Philosophy of Life#6 – Getting Started With Socrates

To officially start out this new project of the Philosophy of Life I need to set a few things straight. I have no intention of giving you a dissertation on philosophy. You will not learn the many branches of philosophy, nor will you be exposed to many of the terms used. Instead, I will give you a down-to-earth lighthearted Will Rogers style look at the subject. I will give you a dose of useful info followed by perhaps a pound of irony. One of the things I will show you is how we often say one thing but then go about doing the opposite. We just never seem to learn much from history or from those much wiser than we are.

To get started we need to go back to the person who started it all. That is Socrates. Yes, I am aware that many others preceded him, but his teachings (he would not like me to call them that) are what our western world is based on. First I will cover a little about his history and then in the following posts there will be some pertinent quotes and how the western world ended up clinging to what he said

First of all you must know that Socrates was a rebel and that eventually cost him his life. He was executed because he refused to acknowledge the gods of the Greek State. He basically questioned everything. Before you can understand how what he said was so rebellious you have to understand what the world looked like before his time.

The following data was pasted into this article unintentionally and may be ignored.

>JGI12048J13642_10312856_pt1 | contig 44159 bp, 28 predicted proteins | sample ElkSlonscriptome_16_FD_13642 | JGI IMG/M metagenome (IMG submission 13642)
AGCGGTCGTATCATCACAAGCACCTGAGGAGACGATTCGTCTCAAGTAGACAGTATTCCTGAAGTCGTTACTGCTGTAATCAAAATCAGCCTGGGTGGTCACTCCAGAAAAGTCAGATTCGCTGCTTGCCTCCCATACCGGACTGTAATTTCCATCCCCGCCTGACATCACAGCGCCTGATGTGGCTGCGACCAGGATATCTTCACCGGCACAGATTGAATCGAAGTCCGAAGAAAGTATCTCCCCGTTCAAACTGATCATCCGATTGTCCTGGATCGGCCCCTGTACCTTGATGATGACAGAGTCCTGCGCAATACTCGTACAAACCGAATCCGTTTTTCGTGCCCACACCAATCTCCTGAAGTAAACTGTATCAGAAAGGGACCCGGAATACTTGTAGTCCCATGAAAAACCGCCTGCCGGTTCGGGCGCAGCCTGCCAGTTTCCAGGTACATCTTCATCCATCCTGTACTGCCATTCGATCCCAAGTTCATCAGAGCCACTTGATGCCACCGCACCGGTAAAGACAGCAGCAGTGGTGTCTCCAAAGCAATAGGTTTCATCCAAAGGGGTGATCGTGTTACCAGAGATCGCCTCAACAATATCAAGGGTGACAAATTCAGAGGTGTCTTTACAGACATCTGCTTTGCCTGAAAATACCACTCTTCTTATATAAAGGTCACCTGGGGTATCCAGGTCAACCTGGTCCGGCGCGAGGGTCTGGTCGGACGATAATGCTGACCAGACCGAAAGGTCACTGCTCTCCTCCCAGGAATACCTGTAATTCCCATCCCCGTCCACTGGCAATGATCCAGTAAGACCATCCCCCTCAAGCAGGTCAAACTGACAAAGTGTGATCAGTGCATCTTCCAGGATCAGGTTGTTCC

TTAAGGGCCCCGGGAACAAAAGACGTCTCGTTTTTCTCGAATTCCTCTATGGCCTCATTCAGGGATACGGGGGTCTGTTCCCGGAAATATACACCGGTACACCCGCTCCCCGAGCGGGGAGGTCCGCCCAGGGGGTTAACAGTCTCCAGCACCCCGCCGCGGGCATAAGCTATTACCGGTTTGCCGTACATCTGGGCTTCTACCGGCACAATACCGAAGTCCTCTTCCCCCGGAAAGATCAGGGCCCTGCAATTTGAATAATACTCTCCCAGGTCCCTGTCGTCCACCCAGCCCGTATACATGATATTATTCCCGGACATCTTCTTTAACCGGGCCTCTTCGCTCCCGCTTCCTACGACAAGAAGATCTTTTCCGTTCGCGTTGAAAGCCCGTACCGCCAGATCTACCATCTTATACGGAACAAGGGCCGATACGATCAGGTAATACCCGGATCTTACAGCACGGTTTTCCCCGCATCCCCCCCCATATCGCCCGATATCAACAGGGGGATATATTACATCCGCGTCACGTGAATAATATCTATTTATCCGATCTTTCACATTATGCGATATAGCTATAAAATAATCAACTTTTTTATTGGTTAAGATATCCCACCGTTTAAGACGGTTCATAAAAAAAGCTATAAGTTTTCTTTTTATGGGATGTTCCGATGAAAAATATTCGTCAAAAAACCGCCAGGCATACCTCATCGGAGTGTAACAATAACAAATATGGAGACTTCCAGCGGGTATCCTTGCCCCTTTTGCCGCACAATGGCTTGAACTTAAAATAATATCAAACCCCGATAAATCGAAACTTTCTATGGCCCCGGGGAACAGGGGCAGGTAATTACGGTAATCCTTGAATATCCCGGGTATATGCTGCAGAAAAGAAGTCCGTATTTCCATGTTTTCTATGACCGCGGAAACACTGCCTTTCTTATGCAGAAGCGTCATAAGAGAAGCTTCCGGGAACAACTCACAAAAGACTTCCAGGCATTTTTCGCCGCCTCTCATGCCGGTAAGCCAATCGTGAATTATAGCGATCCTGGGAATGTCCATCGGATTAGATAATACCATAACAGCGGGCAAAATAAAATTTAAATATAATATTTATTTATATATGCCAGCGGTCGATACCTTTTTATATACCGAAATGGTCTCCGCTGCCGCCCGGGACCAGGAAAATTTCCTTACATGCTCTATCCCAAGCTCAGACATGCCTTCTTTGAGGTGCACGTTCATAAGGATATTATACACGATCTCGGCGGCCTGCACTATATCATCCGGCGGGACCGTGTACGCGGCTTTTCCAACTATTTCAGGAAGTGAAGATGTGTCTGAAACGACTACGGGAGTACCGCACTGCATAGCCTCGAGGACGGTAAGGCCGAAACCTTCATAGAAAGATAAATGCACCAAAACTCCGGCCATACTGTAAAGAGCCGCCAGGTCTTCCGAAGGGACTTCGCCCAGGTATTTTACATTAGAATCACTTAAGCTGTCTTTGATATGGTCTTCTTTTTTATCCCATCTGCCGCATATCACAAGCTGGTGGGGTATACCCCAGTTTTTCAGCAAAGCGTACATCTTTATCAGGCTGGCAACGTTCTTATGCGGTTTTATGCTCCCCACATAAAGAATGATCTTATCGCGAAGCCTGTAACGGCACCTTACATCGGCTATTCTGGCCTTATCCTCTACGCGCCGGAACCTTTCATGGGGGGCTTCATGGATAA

Socrates was born around 470BC and for a thousand years before that the world was totally controlled by people who claimed they had the ear of the gods. Greece, where Socrates was born, had about 2,000 gods at the time. They say that Grecian skies were blackened daily by all the burnt offering, both human and animal, to their deities. People were told they don’t have to know and especially question anything, just obey the gods. The Age of Enlightenment was still very far in the future.

Ironically, It seems strange that Socrates wrote nothing. In fact, he almost disdained writing altogether. He was convinced that change can only come with face-to-face dialogue. What we do know about him primarily came from his student Plato and a few others. He was a somewhat fat and ugly person who committed his life to philosophy. He mostly ignored his hygiene, so he was mostly a very smelly guy. It’s astonishing anyone would follow such an unkept person.

He spent his life on the street of Athens, not to teach others, but to get people to think for themselves and therefore change their view of the world around them. He claimed he was not a teacher as he knew nothing. Over the years, he gained a large following primarily from younger generations.

At the age of about 70 the Athenian Empire finally got tired of him and had him executed by poison. But his martyrdom only caused more disruption and rebellion. If all this kind of sounds like what happened with Jesus four hundred years later, it is not coincidence. Jesus was initially known as a wise philosopher, much like Socrates. It was generations after his death that future philosophers turned Jesus into the Christ.

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